Suffice to say, the Bears didn’t double dip in Round 2 of last year’s draft, sending New England their 2019 second-rounder, to move up and pluck Anthony Miller 51st overall and use him as a decoy early in his second season.Still, through two games, that’s been Miller’s greatest contribution to an anemic offense that has one total touchdown and has five combined catches for 40 receiving yards from its entire WR corps outside of Allen Robinson.
“I think Anthony, from a mental standpoint in this last game, did a great job,” Bears offensive coordinator Mark Helfrich said the Friday after the last-second win in Denver. “He ended up playing a lot of reps and played well. When you watch that tape, watch those last two plays of him running down the middle, he makes that happen. Just an unselfish role down the middle, opened up A-Rob and Mitch made a great play.”
Miller’s reps doubled in Week 2, from 16 to 32, but he again attracted only one target and remains in search of his first catch entering Monday night in Washington. At this point a year ago, Miller had commanded six targets, catching four of them for 25 yards — including a beautiful 10-yard touchdown on a corner route early in the fourth quarter providing the game’s decisive score vs. Seattle in his first-ever Monday-night appearance.
But it’s likely Miller’s prowess out of the gate a year ago, when he showed explosive route-running ability and a penchant for scoring, played a role in the defensive attention he commanded Sunday from none other than former Bears coordinator Vic Fangio. Robinson probably won’t be that open again anytime soon, and when you watch the film, as Helfrich suggests, you clearly see what appears to be a blown coverage but also Miller doing his part.
Miller told us shortly after the Week 1 loss to the Packers, when he opened on the punt coverage team and watched Tarik Cohen take most of his slot reps, that his almost-nonexistent role on offense in was “frustrating, but not much I can do about that.” Has his tune changed a bit after spending more time on the field in Week 2 and, according to his coordinator, playing a “vital” role in the game’s biggest play from scrimmage? After all, that sounds like his way of doing something positive to get the coaches attention.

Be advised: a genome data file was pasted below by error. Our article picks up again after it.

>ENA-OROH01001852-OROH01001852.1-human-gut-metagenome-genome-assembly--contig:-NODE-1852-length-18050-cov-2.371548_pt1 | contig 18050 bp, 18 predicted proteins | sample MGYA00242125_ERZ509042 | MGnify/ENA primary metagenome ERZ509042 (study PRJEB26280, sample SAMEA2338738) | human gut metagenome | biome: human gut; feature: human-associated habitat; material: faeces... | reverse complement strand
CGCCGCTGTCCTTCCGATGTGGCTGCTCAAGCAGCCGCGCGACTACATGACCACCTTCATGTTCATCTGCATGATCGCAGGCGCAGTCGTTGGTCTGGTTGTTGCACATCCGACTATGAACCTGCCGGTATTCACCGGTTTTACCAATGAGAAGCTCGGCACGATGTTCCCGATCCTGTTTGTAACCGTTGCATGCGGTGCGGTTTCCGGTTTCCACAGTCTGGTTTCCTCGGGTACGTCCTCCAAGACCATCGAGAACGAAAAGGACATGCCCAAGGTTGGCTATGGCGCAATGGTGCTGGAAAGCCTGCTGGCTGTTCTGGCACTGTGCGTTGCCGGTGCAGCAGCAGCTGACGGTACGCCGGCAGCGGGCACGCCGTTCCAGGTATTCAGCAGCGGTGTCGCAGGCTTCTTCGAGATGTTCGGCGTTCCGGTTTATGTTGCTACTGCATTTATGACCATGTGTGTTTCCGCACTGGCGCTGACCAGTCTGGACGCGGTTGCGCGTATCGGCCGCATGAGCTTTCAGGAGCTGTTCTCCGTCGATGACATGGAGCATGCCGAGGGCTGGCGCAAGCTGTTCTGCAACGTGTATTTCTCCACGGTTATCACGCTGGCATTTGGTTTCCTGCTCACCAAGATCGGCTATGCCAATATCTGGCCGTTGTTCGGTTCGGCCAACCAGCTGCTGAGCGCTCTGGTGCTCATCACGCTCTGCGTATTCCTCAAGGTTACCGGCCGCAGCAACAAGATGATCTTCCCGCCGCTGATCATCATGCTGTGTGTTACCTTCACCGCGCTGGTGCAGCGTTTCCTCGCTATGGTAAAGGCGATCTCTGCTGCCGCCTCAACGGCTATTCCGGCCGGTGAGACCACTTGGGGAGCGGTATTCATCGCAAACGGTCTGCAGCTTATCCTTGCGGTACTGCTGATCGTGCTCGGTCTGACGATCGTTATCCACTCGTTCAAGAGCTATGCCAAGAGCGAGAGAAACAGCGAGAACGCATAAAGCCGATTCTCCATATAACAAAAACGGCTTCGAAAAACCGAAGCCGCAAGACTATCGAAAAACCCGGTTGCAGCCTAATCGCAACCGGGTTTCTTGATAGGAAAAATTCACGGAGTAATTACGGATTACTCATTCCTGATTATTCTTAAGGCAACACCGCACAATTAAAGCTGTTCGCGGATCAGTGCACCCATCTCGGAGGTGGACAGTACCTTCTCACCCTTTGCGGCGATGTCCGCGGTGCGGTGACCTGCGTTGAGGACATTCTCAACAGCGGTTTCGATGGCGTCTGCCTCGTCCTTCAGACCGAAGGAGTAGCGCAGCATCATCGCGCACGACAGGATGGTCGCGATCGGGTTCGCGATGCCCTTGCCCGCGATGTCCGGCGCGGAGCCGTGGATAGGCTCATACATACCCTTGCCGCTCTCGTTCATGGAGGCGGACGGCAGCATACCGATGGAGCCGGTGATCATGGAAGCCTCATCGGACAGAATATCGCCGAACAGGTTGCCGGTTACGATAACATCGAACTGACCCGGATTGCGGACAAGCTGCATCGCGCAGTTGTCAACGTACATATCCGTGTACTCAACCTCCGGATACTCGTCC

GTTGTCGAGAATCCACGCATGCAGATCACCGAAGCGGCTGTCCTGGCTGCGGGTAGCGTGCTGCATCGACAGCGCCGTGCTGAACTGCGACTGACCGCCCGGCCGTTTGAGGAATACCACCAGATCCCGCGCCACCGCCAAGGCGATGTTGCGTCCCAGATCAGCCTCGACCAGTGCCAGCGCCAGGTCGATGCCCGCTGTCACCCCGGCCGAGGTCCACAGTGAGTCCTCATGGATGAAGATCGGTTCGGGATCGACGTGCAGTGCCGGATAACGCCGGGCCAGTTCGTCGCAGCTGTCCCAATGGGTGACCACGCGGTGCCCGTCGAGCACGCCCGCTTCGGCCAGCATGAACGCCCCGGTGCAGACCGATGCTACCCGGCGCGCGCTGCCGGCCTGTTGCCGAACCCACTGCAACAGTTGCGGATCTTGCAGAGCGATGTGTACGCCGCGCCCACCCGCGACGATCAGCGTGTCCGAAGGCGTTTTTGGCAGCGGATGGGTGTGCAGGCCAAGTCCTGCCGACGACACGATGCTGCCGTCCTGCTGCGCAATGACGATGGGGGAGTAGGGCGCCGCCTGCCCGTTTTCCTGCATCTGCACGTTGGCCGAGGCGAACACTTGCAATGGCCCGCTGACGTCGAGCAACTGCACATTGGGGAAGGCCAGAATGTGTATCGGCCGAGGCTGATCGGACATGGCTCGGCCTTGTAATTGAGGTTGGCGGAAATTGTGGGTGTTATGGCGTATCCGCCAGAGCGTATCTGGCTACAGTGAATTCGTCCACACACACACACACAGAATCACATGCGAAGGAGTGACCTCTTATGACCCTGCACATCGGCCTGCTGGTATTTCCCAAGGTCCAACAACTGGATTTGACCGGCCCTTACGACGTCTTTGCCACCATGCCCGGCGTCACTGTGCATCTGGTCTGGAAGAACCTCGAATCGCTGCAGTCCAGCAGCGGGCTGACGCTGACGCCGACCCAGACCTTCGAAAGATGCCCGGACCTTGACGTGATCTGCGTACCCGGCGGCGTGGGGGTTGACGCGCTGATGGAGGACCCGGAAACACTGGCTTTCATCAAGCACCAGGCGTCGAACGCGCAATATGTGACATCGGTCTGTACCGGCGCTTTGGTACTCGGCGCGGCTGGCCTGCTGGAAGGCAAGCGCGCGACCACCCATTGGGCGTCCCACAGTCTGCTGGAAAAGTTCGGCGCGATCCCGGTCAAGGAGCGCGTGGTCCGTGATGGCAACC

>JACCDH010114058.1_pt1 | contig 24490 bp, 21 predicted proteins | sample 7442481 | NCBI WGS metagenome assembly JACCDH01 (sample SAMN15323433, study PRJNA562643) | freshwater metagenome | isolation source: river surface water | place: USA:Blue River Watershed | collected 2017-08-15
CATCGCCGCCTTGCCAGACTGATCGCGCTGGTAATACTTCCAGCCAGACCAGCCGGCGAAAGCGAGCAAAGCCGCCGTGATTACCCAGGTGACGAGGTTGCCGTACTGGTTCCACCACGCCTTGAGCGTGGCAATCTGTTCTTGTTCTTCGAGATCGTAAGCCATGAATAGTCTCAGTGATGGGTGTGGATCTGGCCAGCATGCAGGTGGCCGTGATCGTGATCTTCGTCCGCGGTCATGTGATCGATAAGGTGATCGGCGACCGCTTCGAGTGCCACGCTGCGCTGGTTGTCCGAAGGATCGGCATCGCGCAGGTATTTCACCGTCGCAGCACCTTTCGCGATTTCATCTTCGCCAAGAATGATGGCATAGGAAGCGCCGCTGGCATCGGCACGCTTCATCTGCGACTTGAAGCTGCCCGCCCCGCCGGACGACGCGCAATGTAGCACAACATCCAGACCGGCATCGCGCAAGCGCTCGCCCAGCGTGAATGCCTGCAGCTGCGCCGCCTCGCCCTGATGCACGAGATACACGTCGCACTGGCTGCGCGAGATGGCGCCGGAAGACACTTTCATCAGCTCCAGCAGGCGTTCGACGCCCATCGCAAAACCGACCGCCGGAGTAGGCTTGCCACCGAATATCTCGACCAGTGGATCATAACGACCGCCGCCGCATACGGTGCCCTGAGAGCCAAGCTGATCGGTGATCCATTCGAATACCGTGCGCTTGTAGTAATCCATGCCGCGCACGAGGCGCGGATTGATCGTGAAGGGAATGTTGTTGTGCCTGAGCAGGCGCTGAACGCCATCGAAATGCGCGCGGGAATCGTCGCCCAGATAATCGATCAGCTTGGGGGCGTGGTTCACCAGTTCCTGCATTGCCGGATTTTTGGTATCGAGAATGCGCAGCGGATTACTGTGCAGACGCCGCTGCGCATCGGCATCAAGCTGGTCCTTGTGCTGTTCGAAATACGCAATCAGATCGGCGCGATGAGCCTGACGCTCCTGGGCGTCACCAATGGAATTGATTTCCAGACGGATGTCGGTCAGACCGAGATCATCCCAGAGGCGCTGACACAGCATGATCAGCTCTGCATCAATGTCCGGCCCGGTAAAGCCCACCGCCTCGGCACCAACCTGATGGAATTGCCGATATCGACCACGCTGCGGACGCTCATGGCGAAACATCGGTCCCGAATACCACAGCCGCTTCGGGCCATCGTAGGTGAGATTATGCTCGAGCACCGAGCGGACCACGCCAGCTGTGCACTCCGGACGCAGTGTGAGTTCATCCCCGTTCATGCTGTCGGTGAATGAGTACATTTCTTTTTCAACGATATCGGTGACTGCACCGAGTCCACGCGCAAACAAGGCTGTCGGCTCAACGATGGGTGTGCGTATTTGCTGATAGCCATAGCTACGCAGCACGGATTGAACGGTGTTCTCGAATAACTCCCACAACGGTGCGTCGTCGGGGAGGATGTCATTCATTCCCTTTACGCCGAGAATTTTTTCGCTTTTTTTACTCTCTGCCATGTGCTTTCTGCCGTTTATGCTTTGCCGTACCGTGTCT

“I didn’t like what was going on [in the first two weeks], but it’s all good,” Miller told PFW Friday. “I had to realize that it’s a process and I just got to do my job to the best of my ability each and every time and just be a team player. I have no problem with that.”
A diplomatic response, to be sure, perhaps like Miller telling us amid his quarterback’s immense early struggles that “we’re going to ride with Mitch no matter what. We got 100 percent faith in him so going forward I would expect big things out of him.”
While the offense obviously will only go as far Trubisky can take it, Miller also likely knows that it won’t be reaching its potential until he comes closer to his, if not his rookie contributions, including a team-high 7 receiving TDs despite playing his final 13-plus games with a recurring shoulder separation and torn labrum requiring offseason surgery.
Miller also told us that missing the majority of his second full offseason, first recovering from the shoulder surgery then battling an ankle sprain he suffered on Aug. 10, he doesn’t believe, impeded him from picking up where he left off last year in the playbook.
“I guess this is how they see it: They just want to see me grow into the player that they know I can be,” he said. “So I’m going to continue to sharpen my skills, my mind, everything that I can so I can be that threat that they want me to be.”
More like the threat the Bears need him to be.